07 Feb 2018
Employees have to be retrained for a business world driven by artificial intelligence
Businesses, governments and educators are not ready for an automated working world where people who fail to retrain throughout their careers face job insecurity and instability.
That was one of the big talking points at this year’s World Economic Forum (WEF), according to Lynda Gratton, Professor of Management Practice at London Business School and Steward of the WEF Council on Work, Education and Gender.
“This transition [to automated jobs] will create enormous flux that we’re not prepared for, so the need for action is crucial,” she said in her blog Davos 2018: the imperatives for job reskilling.
“Employees must have greater clarity on how the job market will shift, the new and valuable skills they will need and where the support will come from to help them make the transition. Governments, educators and corporations must step up.”
Most people Professor Gratton spoke to at Davos believe automation will significantly impact work, by replacing tasks and creating new jobs based on human capabilities such as creativity, innovation or interaction.
But governments, education providers and businesses are unsure about how to tackle the challenges caused by automation. “There was a clear agreement that no one stakeholder can solve the challenge of job losses,” Professor Gratton said.
“Who should support employees to make the shift to the new working world? Can governments step in with financial support? Should corporations be nudged to help them more, or do we look to educators to provide lifelong learning? Should employees assume responsibility for retraining throughout their lives?”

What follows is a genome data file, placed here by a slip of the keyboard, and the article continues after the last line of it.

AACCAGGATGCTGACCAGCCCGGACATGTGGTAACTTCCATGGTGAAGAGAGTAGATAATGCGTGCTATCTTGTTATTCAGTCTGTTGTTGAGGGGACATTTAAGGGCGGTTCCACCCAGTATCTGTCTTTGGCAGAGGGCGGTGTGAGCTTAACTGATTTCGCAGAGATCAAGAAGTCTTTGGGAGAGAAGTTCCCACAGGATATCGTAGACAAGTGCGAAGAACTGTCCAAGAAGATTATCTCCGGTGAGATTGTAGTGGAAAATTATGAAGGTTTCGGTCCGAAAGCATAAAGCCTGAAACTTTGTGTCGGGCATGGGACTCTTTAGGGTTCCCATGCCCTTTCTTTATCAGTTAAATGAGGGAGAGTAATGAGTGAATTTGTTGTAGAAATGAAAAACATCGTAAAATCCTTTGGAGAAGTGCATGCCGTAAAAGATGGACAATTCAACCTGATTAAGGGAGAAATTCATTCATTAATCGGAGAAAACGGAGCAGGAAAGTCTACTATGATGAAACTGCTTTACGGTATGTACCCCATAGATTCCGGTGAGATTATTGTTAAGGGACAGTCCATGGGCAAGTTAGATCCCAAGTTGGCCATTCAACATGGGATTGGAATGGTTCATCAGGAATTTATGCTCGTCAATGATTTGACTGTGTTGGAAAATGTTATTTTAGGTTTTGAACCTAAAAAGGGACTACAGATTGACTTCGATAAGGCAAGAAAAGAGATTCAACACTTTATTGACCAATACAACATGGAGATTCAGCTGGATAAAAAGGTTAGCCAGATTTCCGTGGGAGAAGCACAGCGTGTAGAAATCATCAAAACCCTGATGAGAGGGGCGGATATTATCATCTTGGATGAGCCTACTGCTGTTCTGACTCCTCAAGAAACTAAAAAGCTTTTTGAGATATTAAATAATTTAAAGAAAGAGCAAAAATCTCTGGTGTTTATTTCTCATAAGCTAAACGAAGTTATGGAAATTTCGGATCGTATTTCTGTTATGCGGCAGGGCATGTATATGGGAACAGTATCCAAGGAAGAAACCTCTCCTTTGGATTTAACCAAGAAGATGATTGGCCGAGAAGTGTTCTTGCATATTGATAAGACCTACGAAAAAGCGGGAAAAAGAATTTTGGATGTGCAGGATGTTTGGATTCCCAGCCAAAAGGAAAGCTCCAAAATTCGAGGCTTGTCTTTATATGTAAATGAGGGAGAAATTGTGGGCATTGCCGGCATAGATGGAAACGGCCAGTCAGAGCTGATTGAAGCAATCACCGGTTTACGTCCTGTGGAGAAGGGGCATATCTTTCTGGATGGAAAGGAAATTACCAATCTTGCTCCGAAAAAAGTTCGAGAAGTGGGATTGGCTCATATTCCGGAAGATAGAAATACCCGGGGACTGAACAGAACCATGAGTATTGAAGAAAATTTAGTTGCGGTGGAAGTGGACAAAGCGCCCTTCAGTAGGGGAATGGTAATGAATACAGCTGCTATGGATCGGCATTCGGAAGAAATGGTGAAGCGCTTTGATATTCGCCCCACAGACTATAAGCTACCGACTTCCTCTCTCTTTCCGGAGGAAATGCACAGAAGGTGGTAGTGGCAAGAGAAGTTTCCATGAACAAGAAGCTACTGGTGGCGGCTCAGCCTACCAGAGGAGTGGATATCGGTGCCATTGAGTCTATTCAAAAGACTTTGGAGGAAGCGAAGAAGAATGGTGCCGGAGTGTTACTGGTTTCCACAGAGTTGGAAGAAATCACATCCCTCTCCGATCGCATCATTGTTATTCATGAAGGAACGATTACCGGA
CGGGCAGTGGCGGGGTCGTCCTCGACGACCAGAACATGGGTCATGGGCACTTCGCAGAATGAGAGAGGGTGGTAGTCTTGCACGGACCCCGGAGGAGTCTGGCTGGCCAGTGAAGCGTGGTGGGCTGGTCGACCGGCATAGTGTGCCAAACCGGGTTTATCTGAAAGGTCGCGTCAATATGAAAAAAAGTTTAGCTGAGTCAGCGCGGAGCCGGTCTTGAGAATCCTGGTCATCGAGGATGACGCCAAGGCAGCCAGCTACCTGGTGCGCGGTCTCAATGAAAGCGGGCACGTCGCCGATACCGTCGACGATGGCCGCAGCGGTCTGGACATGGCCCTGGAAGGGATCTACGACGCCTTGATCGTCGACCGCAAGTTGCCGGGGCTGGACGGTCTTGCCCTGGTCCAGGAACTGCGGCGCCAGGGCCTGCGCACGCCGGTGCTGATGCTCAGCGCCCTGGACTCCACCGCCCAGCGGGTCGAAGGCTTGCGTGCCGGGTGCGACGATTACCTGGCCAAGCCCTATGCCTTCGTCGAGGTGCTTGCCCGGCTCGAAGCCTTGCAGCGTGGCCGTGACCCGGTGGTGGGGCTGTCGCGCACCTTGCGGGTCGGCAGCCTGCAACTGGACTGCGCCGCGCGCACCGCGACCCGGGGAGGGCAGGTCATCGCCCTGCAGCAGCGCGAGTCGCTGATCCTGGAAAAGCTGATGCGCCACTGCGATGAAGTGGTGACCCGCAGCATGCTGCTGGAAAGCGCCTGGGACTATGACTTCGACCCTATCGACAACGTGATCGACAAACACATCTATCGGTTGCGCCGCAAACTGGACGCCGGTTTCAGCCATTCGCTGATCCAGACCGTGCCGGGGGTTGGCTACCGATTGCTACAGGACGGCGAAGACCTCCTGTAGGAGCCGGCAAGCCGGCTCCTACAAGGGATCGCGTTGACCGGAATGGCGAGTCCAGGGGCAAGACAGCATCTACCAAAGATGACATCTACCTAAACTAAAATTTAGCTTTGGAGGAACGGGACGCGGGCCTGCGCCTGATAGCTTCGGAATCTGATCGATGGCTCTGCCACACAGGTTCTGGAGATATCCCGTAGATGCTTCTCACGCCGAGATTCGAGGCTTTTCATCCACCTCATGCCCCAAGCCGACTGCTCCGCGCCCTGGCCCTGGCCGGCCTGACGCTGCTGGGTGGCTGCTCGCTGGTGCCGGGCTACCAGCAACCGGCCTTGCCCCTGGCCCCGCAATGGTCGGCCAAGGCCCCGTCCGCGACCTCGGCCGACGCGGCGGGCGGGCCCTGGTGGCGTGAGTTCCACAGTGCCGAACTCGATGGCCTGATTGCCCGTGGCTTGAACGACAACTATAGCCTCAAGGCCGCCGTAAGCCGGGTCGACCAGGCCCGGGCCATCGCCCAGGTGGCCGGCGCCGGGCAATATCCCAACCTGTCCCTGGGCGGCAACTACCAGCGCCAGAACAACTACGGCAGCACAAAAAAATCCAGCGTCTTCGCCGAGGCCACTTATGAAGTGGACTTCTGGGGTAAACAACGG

The gravity of the situation has sparked some companies into action. Firms in Germany and Singapore are investing in apprenticeships that will give people the skills to take on new roles. Meanwhile, businesses in Denmark are creating ‘roadmaps’, showing employees how their jobs will evolve and ways to make the transition – an approach that businesses in other countries have adopted.
“Westpac, Tata Consulting Services and AT&T are trying to bridge the gap by creating a map of the future and putting significant resources aside to motivate, guide and support employees,” Professor Gratton said. “Then you have companies like LEGO that are focusing on educating parents to help them better understand what the future of work will look like for their children.”
Other companies and governments not already taking action will need to move quickly to overcome this challenge. Professor Gratton said: “There is a clear need for rapid and immediate action.”